• 3. Di Giulio, M., M.R. Capobianco, and M. Medugno, On the Optimization of the Physicochemical Distances between Amino Acids in the Evolution of the Genetic Code. J theor Biol, 1994. 168: p. 43-51. 4. Haig, D. and L.D. Hurst, A Quantitative Measure of Error Minimization in the Genetic Code. J Mol Evol, 1991. 33: p. 412-417. 5. Szathmáry, E. and E. Zintzaras, A Statistical Test of Hypotheses on the Organization and Origin of the Genetic Code. J Mol Evol, 1992. 35: p. 185-189. 6. Sonneborn, T.M., Degeneracy of the Genetic Code: Extent, Nature, and Genetic Implications, in Evolving Genes and Proteins, V. Bryson and H.J. Vogel, Editors. 1965, Academic Press: New York. p. 377-297. 7. Wong, J.T.-F., A Co-Evolution Theory of the Genetic Code. Proc Natl Acad Sci USA, 1975. 72(5): p. 1909-1912. 8. Yarus, M. and E.L. Christian, Genetic Code Origins. Nature, 1989. 342: p. 349-350. 9. Dunnill, P., Triplet Nucleotide—Amino Acid Pairing: A Stereochemical Basis for the Division between Protein and Nonprotein Amino Acids. Nature, 1966. 210: p. 1267-1268. 10. Shimizu, M., Molecular Basis for the Genetic Code. J Mol Evol, 1982. 18: p. 297-303. 11. Ellington, A.D. and J.W. Szostak, In vitro selection of RNA molecules that bind specific ligands. Nature, 1990. 346: p. 818-822. 12. Famulok, M., Molecular Recognition of Amino Acids by RNA-Aptamers: An L- Citrulline Binding RNA Motif and Its Evolution into an L-Arginine Binder. J Am Chem Soc, 1994. 116: p. 1698-1706. 13. Connell, G.J. and M. Yarus, RNAs with Dual Specificity and Dual RNAs with Similar Specificity. Science, 1994. 264: p. 1137-1141.
  • 14. Tao, J. and A.D. Frankel, Arginine-Binding RNAs Resembling TAR Identified by in Vitro Selection. Biochemistry, 1996. 35: p. 2229-2238. 15. Geiger, A., et al., RNA aptamers that bind L-arginine with sub-micromolar dissociation constants and high enantioselectivity. Nucleic Acids Research, 1996. 24(6): p. 1029-1036. 16. Yang, Y., et al., Structural Basis of Ligand Discrimination by Two Related RNA Aptamers Resolved by NMR Spectroscopy. Science, 1996. 272: p. 1343-1346. 17. Knight, R.D., and L.F. Landweber, Rhyme or Reason: RNA—Arginine Interactions and the Origin of the Genetic Code. Current Biology, submitted. 18. Majerfeld, I. and M. Yarus, Isoleucine:RNA sites with essential coding sequences. RNA, 1998. 4: p. 471-478.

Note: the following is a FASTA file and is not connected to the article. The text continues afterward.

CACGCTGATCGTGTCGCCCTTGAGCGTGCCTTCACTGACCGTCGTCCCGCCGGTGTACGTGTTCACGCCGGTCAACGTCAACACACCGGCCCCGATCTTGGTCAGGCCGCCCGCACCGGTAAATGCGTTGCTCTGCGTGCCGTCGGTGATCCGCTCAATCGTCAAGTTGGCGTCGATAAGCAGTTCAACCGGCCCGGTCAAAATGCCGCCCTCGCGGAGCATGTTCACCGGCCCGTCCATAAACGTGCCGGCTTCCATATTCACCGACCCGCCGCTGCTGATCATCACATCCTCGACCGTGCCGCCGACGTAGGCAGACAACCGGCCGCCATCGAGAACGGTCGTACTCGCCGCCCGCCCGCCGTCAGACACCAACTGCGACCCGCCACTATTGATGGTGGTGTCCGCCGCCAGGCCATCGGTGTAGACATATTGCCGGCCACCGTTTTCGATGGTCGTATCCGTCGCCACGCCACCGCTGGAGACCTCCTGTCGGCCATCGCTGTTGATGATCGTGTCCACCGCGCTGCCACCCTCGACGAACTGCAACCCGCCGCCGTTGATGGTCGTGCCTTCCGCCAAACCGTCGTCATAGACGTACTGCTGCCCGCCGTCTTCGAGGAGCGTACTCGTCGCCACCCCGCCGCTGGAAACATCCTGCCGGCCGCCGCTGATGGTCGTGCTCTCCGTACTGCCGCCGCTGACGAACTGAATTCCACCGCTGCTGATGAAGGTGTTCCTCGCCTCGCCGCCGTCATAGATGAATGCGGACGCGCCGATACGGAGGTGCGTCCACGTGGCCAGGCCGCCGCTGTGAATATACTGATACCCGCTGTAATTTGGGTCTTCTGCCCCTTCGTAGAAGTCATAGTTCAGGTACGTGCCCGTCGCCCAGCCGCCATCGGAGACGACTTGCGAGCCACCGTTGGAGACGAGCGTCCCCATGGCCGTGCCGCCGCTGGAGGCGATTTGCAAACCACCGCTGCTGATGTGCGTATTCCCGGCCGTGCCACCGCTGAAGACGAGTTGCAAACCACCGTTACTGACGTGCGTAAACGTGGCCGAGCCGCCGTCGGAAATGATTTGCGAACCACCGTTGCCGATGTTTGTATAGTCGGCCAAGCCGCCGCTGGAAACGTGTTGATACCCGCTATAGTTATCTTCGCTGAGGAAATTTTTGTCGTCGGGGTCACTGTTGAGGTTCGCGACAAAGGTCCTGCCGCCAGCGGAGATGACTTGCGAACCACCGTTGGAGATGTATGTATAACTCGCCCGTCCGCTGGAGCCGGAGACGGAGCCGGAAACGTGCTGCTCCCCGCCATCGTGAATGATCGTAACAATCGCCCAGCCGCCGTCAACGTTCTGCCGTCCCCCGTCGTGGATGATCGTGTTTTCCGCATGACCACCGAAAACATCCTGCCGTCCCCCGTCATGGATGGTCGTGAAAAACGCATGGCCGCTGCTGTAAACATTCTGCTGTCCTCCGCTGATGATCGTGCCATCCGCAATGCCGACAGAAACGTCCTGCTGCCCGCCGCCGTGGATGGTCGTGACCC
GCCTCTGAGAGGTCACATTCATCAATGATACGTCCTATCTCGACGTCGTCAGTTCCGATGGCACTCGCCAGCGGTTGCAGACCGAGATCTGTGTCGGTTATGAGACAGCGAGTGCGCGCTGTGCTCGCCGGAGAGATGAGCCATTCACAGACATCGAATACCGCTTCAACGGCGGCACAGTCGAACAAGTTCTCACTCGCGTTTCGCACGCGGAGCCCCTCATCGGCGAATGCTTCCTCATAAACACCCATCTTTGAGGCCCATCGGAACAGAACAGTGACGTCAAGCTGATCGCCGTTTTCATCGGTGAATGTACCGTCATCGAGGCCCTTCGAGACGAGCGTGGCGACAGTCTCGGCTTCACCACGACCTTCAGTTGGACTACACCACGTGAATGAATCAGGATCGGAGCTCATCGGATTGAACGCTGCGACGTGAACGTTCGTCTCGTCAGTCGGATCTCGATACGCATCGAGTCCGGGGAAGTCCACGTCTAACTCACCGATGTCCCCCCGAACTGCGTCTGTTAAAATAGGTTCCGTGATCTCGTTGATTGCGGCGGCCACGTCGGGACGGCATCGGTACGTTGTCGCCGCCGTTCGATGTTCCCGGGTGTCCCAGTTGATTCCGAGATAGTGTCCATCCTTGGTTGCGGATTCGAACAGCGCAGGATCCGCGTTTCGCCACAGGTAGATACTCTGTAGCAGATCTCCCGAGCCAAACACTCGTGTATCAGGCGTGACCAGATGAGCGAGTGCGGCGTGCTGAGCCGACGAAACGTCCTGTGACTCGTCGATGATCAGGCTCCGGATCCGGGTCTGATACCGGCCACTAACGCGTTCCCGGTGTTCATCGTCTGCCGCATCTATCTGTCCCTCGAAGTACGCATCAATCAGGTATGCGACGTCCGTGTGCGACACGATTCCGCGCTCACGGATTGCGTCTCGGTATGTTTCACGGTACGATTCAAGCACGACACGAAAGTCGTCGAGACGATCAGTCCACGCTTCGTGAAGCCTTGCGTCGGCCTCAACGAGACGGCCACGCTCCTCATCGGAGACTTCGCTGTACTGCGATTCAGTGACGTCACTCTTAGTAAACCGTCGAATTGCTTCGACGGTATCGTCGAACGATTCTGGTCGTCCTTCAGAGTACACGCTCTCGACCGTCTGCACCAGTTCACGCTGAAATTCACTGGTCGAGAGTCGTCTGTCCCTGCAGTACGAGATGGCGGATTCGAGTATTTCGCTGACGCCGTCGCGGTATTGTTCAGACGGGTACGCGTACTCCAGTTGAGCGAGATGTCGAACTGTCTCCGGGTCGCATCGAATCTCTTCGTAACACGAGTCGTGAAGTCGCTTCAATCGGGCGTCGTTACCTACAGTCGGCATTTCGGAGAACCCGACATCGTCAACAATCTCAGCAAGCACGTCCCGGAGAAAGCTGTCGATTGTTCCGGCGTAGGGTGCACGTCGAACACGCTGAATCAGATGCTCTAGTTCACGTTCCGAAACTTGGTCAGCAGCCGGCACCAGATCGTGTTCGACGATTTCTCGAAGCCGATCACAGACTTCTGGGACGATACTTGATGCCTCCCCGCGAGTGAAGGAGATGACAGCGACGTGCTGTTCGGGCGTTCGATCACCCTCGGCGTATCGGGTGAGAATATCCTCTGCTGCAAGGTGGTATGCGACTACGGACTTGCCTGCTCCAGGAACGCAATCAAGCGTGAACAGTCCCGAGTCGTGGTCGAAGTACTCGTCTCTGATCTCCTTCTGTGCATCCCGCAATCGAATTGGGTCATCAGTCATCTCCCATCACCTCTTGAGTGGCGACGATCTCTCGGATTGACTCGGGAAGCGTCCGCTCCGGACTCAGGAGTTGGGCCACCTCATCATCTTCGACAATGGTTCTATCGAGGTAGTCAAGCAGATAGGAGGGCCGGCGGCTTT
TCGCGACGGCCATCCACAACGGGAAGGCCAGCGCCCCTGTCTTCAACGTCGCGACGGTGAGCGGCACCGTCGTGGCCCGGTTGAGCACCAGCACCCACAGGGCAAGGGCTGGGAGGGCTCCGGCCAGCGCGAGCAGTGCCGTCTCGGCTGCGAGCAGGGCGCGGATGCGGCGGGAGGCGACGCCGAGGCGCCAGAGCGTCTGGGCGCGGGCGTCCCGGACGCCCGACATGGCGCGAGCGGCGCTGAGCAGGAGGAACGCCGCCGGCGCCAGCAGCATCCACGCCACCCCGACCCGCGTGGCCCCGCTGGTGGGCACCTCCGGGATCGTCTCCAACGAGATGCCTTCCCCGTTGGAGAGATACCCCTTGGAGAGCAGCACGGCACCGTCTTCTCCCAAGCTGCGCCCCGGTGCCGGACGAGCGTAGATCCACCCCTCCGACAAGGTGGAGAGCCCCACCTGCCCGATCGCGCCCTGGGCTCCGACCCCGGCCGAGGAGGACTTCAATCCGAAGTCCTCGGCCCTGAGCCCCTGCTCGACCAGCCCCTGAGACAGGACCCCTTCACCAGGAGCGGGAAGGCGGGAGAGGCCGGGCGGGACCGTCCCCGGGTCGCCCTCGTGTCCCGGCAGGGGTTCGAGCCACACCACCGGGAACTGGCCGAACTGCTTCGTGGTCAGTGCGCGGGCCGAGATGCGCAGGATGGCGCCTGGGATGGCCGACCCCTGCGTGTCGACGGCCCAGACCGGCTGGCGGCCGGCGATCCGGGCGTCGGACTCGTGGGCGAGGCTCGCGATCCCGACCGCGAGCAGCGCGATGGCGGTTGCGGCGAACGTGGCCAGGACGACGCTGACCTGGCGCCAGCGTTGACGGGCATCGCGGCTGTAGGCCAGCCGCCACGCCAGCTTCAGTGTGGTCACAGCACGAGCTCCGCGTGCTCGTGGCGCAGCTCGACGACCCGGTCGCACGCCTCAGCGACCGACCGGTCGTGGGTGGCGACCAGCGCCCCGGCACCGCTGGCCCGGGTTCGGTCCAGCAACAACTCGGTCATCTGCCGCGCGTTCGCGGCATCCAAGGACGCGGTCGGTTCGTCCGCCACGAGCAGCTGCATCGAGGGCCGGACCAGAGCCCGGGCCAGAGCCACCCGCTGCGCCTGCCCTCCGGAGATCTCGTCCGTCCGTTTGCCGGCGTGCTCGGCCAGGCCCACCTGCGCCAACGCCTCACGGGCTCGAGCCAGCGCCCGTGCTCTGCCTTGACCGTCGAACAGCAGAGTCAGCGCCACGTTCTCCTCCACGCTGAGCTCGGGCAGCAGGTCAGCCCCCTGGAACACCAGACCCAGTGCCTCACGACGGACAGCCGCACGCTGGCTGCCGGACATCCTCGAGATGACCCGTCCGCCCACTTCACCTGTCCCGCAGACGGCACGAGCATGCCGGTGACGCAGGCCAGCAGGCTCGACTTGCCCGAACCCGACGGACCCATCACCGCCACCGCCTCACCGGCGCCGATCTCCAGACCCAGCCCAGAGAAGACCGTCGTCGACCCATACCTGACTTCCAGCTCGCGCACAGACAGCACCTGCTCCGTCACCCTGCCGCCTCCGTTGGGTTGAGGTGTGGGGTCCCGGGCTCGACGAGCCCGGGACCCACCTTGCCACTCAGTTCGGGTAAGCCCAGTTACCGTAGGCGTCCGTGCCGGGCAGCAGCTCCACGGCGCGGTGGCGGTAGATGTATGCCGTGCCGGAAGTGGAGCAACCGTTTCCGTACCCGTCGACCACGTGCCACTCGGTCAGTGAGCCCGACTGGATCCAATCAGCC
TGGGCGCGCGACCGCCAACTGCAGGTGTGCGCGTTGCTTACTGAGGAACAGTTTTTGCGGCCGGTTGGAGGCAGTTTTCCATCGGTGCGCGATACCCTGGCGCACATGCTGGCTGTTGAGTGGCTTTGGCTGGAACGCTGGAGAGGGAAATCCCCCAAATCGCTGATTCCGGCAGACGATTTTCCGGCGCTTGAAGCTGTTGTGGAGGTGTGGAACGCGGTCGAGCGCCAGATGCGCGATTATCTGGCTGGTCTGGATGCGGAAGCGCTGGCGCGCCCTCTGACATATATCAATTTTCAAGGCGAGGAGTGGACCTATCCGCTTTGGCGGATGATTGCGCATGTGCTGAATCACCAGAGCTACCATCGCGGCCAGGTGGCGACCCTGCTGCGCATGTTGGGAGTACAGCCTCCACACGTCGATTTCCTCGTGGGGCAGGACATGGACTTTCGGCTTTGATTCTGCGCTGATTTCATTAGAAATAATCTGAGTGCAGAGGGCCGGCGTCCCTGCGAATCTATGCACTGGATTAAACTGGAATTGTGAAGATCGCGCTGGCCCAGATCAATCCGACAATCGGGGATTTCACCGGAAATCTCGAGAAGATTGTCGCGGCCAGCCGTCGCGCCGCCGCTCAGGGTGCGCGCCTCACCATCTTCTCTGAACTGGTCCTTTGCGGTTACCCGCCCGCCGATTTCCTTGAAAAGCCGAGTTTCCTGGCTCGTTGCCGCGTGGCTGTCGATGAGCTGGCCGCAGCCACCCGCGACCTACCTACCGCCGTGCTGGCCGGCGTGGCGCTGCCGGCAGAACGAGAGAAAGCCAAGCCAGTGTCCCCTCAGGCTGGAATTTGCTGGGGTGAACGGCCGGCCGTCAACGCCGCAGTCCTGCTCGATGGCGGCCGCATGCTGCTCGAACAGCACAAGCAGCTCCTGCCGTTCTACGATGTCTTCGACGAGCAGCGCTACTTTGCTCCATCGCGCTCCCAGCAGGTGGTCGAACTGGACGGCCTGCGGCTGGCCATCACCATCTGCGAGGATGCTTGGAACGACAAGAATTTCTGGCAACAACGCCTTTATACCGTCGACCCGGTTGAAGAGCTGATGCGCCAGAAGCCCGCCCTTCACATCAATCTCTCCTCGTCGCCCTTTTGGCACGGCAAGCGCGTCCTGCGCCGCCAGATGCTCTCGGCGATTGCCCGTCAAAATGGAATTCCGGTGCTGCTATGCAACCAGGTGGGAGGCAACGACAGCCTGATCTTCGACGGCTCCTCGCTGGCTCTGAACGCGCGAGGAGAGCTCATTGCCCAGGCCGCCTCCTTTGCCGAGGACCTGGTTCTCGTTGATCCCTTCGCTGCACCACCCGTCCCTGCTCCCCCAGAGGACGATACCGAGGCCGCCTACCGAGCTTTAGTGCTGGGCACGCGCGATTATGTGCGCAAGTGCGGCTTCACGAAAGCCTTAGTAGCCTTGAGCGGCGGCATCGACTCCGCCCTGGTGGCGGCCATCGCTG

• Fig. 1. Secondary structure of arginine aptamer derived from citrulline aptamer by three nucleotide substitutions (arrows); all occur within two new Arg codons (black boxes). Four additional Arg codons in grey boxes. Essential nucleotides in boldface. Nucleotides selected in all isolates in uppercase. Dashed lines indicate noncanonical pairs. Adapted from [16].
  • Table 1: Interaction between Arginine Binding Sites and Various Possible Binding Motifs Codon nt in nt not in G p codon* Codon* Arg Codons CGN 14/73 18/232 6.69 0.0048 AGR 9/33 23/272 8.11 0.0022 ∑(Arg) 23/106 9/199 19.2 5.8 x 10-6 Arg Anticodons NCG 10/73 22/232 0.97 0.16 YCU 0/12 32/293 — — ∑(anti) 10/85 22/220 0.20 0.33 Permuted GCN 7/77 25/228 0.22 0.68 Arg Codons GAR 5/43 27/262 0.07 0.40 ∑(perm) 11/118 21/187 0.28 0.70 Other Purine-Rich GAR 5/43 27/262 0.11 0.74 Codons AAR 5/26 27/279 1.8 0.09 GGR 1/29 31/276 2.06 0.92 *The fraction is number at binding site/total in class; for instance, “9/33” in the first cell means that of 33 nucleotides in AGR codons in arginine aptamers, 9 were at arginine binding sites. All tests for association between triplets and binding sites were directional. The number of nucleotides involved in a type of codon need not be a multiple of three, because some codons overlap.